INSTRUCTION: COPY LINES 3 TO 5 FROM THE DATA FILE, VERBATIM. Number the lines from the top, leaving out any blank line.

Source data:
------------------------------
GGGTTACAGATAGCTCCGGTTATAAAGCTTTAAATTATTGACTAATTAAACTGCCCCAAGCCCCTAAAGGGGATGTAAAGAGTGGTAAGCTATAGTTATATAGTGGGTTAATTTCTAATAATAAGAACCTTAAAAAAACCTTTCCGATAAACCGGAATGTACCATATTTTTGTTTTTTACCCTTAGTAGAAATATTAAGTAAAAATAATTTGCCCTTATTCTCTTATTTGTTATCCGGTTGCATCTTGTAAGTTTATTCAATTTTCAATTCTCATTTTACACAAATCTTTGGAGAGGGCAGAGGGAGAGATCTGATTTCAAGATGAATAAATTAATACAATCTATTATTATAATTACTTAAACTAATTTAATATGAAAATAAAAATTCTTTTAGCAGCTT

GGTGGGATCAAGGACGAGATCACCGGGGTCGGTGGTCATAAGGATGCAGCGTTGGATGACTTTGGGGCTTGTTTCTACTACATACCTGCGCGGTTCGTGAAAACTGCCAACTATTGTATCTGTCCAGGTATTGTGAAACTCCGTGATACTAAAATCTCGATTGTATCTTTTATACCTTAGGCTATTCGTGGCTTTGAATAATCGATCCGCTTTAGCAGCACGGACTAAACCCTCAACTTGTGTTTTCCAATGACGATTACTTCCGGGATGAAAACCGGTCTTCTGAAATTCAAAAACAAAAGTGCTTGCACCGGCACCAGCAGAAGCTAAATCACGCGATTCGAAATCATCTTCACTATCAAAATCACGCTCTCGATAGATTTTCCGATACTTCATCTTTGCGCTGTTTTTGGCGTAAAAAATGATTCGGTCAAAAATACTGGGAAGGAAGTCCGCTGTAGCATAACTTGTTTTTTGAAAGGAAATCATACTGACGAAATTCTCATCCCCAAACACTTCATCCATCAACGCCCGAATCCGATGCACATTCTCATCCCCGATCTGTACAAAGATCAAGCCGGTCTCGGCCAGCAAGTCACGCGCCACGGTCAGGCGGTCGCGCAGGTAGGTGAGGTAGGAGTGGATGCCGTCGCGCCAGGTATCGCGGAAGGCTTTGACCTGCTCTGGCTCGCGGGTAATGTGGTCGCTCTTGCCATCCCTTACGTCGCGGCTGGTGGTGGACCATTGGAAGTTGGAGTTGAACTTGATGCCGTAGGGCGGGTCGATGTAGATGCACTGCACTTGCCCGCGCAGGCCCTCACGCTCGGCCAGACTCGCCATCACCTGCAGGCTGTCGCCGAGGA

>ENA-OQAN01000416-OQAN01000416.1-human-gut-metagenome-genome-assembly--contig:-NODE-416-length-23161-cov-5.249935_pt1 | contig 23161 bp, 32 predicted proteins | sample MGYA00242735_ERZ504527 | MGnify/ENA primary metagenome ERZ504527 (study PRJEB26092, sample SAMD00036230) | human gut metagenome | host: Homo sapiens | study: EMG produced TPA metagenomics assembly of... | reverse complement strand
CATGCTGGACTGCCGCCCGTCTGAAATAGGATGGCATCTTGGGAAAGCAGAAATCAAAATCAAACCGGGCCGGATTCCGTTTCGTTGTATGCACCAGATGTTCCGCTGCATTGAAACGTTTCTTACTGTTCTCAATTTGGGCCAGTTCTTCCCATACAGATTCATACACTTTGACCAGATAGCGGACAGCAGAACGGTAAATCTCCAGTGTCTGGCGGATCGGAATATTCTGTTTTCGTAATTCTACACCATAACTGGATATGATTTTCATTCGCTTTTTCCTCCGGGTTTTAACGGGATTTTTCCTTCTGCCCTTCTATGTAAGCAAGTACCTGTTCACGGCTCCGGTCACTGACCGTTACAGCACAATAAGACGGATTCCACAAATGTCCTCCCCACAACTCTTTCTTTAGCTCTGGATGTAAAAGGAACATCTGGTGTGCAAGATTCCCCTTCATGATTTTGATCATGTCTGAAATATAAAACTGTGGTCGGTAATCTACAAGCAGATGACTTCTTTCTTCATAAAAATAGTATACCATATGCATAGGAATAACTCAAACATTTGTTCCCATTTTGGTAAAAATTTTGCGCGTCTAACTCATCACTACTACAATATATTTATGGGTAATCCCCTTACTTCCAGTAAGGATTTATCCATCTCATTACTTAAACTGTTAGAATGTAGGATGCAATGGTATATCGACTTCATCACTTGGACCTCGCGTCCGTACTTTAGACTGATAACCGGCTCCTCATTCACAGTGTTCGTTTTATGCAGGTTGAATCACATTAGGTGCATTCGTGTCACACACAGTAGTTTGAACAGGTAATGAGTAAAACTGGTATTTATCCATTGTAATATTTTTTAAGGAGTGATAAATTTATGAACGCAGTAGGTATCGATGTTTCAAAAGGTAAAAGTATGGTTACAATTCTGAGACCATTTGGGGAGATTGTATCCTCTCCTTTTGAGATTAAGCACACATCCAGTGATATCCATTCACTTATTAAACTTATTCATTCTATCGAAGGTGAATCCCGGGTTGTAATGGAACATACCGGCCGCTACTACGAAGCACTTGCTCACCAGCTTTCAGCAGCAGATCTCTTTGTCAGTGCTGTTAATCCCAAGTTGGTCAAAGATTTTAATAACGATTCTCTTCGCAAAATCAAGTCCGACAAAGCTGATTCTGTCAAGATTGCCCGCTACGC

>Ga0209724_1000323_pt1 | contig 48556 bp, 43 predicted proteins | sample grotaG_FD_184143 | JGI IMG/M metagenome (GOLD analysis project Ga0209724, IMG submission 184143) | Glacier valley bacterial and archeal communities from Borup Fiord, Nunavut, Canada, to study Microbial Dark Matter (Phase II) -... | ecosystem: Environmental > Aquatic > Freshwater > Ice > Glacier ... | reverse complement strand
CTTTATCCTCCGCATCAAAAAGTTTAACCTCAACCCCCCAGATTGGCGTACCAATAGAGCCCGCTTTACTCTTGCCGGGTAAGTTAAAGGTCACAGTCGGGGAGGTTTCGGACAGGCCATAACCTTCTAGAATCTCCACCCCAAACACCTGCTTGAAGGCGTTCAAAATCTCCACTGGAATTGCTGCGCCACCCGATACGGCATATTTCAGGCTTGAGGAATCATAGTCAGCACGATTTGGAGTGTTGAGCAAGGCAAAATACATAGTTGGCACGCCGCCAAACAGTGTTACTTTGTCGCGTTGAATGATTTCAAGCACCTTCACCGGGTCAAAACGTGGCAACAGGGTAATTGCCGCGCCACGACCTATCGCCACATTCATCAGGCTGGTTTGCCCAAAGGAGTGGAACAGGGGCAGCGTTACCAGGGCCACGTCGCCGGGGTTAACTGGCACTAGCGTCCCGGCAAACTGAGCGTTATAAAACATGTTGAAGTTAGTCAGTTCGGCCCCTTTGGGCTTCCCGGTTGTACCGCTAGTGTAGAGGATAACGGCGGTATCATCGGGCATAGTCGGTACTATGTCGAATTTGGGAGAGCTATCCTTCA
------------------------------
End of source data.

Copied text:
>ENA-OQAN01000416-OQAN01000416.1-human-gut-metagenome-genome-assembly--contig:-NODE-416-length-23161-cov-5.249935_pt1 | contig 23161 bp, 32 predicted proteins | sample MGYA00242735_ERZ504527 | MGnify/ENA primary metagenome ERZ504527 (study PRJEB26092, sample SAMD00036230) | human gut metagenome | host: Homo sapiens | study: EMG produced TPA metagenomics assembly of... | reverse complement strand
CATGCTGGACTGCCGCCCGTCTGAAATAGGATGGCATCTTGGGAAAGCAGAAATCAAAATCAAACCGGGCCGGATTCCGTTTCGTTGTATGCACCAGATGTTCCGCTGCATTGAAACGTTTCTTACTGTTCTCAATTTGGGCCAGTTCTTCCCATACAGATTCATACACTTTGACCAGATAGCGGACAGCAGAACGGTAAATCTCCAGTGTCTGGCGGATCGGAATATTCTGTTTTCGTAATTCTACACCATAACTGGATATGATTTTCATTCGCTTTTTCCTCCGGGTTTTAACGGGATTTTTCCTTCTGCCCTTCTATGTAAGCAAGTACCTGTTCACGGCTCCGGTCACTGACCGTTACAGCACAATAAGACGGATTCCACAAATGTCCTCCCCACAACTCTTTCTTTAGCTCTGGATGTAAAAGGAACATCTGGTGTGCAAGATTCCCCTTCATGATTTTGATCATGTCTGAAATATAAAACTGTGGTCGGTAATCTACAAGCAGATGACTTCTTTCTTCATAAAAATAGTATACCATATGCATAGGAATAACTCAAACATTTGTTCCCATTTTGGTAAAAATTTTGCGCGTCTAACTCATCACTACTACAATATATTTATGGGTAATCCCCTTACTTCCAGTAAGGATTTATCCATCTCATTACTTAAACTGTTAGAATGTAGGATGCAATGGTATATCGACTTCATCACTTGGACCTCGCGTCCGTACTTTAGACTGATAACCGGCTCCTCATTCACAGTGTTCGTTTTATGCAGGTTGAATCACATTAGGTGCATTCGTGTCACACACAGTAGTTTGAACAGGTAATGAGTAAAACTGGTATTTATCCATTGTAATATTTTTTAAGGAGTGATAAATTTATGAACGCAGTAGGTATCGATGTTTCAAAAGGTAAAAGTATGGTTACAATTCTGAGACCATTTGGGGAGATTGTATCCTCTCCTTTTGAGATTAAGCACACATCCAGTGATATCCATTCACTTATTAAACTTATTCATTCTATCGAAGGTGAATCCCGGGTTGTAATGGAACATACCGGCCGCTACTACGAAGCACTTGCTCACCAGCTTTCAGCAGCAGATCTCTTTGTCAGTGCTGTTAATCCCAAGTTGGTCAAAGATTTTAATAACGATTCTCTTCGCAAAATCAAGTCCGACAAAGCTGATTCTGTCAAGATTGCCCGCTACGC

>Ga0209724_1000323_pt1 | contig 48556 bp, 43 predicted proteins | sample grotaG_FD_184143 | JGI IMG/M metagenome (GOLD analysis project Ga0209724, IMG submission 184143) | Glacier valley bacterial and archeal communities from Borup Fiord, Nunavut, Canada, to study Microbial Dark Matter (Phase II) -... | ecosystem: Environmental > Aquatic > Freshwater > Ice > Glacier ... | reverse complement strand